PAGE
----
Clipping:Non-members in matches
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|Date||Saturday, November 28, 1857|
November 28, 1857
DEAR SPIRIT:–Knowing that you are a valuable promoter of the manly game of base ball, I take the liberty to condemn the practice of substituting players from other clubs to play in matches. In the match between the Metropolitan and Hamilton Clubs, Mr. Hudson played in the former, and a few days previous he played in a match on the side of the Young America, against the Enterprise, of Brooklyn. Again, Mr. A. J. Dayton, an elected member of the Hamilton, who played in the first-mentioned games, a few days afterwards acted as a pitcher in the Excelsior Club in a match against the Unions, of Morrisania. Now, the by-laws of the Convention positively state that a member of one club cannot play in the matches of another, and these rules were made for the protection of clubs from such an imposition. By inserting the above, you will perhaps put a stop to such things for the future, and oblige, Yours, BASE BALL.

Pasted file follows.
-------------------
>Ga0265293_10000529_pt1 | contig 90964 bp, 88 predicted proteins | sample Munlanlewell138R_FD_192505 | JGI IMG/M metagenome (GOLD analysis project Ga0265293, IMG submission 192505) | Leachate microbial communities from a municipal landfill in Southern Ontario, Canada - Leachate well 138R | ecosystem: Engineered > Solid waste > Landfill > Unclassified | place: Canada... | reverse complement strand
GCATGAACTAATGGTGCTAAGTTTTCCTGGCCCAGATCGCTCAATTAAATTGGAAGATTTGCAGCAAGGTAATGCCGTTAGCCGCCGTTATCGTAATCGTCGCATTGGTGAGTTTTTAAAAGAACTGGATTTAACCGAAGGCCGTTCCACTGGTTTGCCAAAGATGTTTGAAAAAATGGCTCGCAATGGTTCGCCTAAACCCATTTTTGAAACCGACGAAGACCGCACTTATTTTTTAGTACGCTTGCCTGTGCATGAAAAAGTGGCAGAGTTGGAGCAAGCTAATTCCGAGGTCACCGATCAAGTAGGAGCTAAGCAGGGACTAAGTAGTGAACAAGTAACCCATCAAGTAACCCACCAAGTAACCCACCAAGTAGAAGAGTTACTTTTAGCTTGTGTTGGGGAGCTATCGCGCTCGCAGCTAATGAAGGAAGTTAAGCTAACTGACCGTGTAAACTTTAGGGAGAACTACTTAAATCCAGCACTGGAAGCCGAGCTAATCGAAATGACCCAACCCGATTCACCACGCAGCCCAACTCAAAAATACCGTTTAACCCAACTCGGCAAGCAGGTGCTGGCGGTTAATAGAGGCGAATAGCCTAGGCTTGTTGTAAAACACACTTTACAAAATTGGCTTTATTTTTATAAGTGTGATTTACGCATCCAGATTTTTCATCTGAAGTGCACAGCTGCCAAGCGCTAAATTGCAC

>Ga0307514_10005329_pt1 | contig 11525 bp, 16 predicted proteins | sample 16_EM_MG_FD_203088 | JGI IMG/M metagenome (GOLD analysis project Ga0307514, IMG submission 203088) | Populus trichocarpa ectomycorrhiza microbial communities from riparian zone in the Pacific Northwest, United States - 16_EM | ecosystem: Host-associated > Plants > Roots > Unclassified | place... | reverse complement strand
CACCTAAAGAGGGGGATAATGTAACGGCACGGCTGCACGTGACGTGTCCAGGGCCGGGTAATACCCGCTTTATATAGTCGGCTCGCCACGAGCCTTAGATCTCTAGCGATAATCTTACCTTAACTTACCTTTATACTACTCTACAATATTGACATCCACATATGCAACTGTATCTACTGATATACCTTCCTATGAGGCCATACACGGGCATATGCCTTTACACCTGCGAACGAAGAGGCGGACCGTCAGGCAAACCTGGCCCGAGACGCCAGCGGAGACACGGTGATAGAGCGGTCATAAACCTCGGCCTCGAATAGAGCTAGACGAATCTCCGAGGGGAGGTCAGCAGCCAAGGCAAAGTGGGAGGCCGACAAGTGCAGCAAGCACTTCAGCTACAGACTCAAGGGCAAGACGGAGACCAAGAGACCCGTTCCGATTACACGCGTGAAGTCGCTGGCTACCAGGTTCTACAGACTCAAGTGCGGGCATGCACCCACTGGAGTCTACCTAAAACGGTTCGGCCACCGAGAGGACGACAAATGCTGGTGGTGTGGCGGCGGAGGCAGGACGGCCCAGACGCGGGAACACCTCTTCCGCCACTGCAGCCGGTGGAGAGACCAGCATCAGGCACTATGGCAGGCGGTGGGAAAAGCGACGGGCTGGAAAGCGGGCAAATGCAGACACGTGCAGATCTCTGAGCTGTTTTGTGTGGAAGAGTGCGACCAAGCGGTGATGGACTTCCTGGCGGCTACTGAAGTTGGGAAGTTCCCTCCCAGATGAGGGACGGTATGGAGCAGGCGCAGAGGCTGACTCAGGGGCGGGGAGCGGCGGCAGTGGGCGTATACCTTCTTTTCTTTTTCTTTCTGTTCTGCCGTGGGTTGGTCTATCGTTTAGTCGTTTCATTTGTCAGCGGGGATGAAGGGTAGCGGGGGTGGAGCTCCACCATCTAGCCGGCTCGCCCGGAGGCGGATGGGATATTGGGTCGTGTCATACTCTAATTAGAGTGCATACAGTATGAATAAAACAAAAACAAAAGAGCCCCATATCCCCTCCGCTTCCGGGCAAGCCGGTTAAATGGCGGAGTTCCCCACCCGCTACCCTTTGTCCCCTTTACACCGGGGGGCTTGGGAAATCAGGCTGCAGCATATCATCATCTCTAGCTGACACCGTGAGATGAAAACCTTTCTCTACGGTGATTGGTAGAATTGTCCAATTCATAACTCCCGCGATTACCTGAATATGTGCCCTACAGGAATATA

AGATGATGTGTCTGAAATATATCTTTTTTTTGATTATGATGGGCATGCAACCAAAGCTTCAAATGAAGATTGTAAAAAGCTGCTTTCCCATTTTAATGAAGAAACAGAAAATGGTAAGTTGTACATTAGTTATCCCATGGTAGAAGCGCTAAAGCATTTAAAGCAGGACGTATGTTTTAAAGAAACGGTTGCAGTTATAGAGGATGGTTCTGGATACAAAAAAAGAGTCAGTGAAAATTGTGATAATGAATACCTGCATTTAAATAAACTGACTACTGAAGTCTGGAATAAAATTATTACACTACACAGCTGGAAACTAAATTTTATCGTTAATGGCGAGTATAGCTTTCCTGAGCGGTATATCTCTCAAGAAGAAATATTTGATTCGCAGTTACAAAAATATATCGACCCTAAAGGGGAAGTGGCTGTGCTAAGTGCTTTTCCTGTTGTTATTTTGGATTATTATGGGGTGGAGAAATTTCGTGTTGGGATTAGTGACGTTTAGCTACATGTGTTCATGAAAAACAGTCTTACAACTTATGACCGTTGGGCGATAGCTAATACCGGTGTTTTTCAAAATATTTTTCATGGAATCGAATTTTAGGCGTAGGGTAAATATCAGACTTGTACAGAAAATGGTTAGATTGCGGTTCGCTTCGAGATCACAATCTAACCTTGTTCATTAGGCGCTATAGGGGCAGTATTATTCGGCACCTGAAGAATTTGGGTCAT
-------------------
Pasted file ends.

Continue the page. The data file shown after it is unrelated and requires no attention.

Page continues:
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December 4, 1857
[the Excelsiors reply:] Mr. A. J. Dayton was then, at the time of the match, and is now, a member of the Excelsior Club, and no other. The Union Club was made acquainted with his exact position on the ground, before play commenced, and said they saw no objection, and wished him to play, although we offered to substitute another.
|Source||Porter's Spirit of the Times|
|Comment||Edit with form to add a comment|
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|Submitted by||Richard Hershberger|
|Origin||Initial Hershberger Clippings|
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